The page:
From the “Something That Came Up Today” Department… More on “Stopping”

Truth, it comes up a lot.

We’re all trying to “give up” some stuff, trying to stop doing some things, but often have difficulty doing it.  Aside from a blog I wrote about this a while ago, we might want to think of such things as surrender instead of “quitting”, stopping, etc… but I digress.  We endeavor to stop drinking, overeating, eating poorly, isolating, perfectionism, controlling things, spending, video games, TV, and a host of other things.  Sometimes we’re trying to avoid things that are actually good for us- exercise, going to a support group, going on a job interview, self care and the like.  Most of the time we point at a lack of insight, “willpower”, or related ideas.  For dozens of years, people have been going on *wince* Dr. Phil, Oprah, Donahue (I don’t watch too much TV- who do we have now?), and others asking why people can’t stop __________.

There’s an interesting colloquialism in 12-step programs that addresses this.  Some say that “what makes people drink is sobriety”.  Whatever one feels about 12-step programs, this is a pretty elegant, and deep idea when applied to alcohol or drugs or other things we might want to give up.  Consider it this way- what if our inability to stop something (or start something) is not the difficulty in stopping or starting, presence or absence of “willpower”, but the difficulty of how we will feel if we do?

Try this thought experiment.  How would an alcoholic feel if they stopped drinking?  Someone that stopped “obsessing” over __________?  A person obsessed with control feel if they stopped controlling things?  Someone that stopped overeating?  It’s intuitive to say that these folk might be “relieved”, but I’d argue that’s a superficial look.  I think these persons (and other people with other issues) would feel pain, fear, sadness, even shame and anger.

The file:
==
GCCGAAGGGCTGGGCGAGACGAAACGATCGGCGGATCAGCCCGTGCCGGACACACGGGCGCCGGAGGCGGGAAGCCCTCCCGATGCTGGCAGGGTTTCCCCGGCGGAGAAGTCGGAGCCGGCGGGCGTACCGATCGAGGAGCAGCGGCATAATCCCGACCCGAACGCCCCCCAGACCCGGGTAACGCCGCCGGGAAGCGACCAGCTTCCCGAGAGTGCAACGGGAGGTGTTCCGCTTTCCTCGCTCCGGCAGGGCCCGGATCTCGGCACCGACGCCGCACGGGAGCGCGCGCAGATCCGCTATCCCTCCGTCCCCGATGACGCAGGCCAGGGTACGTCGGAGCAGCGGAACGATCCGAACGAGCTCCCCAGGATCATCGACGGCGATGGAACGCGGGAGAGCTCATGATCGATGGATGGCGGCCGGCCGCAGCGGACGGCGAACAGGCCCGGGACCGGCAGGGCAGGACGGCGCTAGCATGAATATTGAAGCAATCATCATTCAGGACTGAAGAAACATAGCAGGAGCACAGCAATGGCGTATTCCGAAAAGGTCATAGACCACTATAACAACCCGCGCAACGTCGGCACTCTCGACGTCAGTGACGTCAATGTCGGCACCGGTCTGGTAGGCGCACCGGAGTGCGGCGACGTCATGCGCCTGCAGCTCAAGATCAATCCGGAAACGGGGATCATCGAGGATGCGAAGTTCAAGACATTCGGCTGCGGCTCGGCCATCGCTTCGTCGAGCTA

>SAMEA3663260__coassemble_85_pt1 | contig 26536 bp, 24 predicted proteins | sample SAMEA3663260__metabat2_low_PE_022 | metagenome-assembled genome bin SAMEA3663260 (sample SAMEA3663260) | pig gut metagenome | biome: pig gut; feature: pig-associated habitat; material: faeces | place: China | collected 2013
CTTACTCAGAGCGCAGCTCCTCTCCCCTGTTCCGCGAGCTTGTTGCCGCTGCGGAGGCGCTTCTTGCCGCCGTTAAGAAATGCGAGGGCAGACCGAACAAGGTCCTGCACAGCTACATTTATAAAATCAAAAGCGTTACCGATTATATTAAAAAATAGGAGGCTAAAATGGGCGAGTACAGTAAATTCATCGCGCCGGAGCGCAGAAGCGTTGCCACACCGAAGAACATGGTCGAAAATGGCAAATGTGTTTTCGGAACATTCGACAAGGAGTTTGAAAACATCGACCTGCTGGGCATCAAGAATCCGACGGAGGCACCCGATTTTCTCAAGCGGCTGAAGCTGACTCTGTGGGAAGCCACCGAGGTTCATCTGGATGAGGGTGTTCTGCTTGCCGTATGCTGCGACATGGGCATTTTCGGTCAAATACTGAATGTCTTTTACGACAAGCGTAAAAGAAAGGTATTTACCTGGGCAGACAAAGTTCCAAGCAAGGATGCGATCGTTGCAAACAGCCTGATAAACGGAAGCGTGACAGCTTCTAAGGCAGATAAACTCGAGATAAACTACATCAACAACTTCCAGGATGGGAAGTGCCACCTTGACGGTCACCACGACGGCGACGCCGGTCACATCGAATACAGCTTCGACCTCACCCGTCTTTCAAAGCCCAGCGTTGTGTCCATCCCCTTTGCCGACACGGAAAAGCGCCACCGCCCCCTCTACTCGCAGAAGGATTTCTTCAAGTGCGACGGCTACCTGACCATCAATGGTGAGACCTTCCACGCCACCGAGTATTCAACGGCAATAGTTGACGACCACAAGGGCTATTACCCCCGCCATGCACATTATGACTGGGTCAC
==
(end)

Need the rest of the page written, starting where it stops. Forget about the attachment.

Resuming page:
What I’m getting at (simply) is this: if we have trouble surrendering something, it’s more likely that is difficult because of how it would feel to do so.  More difficult than the effort or organization or “insight” about what we need to give something up.  If that’s the case, it points to why much deeper “work” is more often necessary than simply will-ing our way into stopping something.

Therapy, Counseling, Mental Health: Things That Put Me OUT of Work

My last piece of course is begging for a follow up.  If there’s semi-tangible things that put me in a job, there should be some things that will put me out of a job, so to speak.  Ideas, principles, behaviors that clients do that get them and keep them out of our offices, clinics, and hospitals.  Again, we as clinicians talk about them fairly often, but I rarely hear/see them showing up in discussions outside of our colleagues.  In all fairness, as with all professions, there’s arguably some things we don’t agree on or see a little differently, but if we’re really endeavoring to be socially responsible and progressively-minded about our responsibilities, I think we ought to be transparent about some of these things.

Should mention some of the spirit of where these ideas come from.  One day at a hospital I was hired to create dual diagnosis programs at, it dawned on me that there were a lot of suggestions that most clinicians of all types, gave to clients of all diagnoses/problems, in an effort to be helpful.  I created a beginning list of these as I saw them, and asked different psychiatrists, therapists, social workers, nurses, and recreational therapists to add/change/delete parts of the list.  After compiling 60 or 80 different items or so, we began using this as a resource tool for the clients.  The list below is some of those ideas, but am leaving some of them out for brevity’s sake.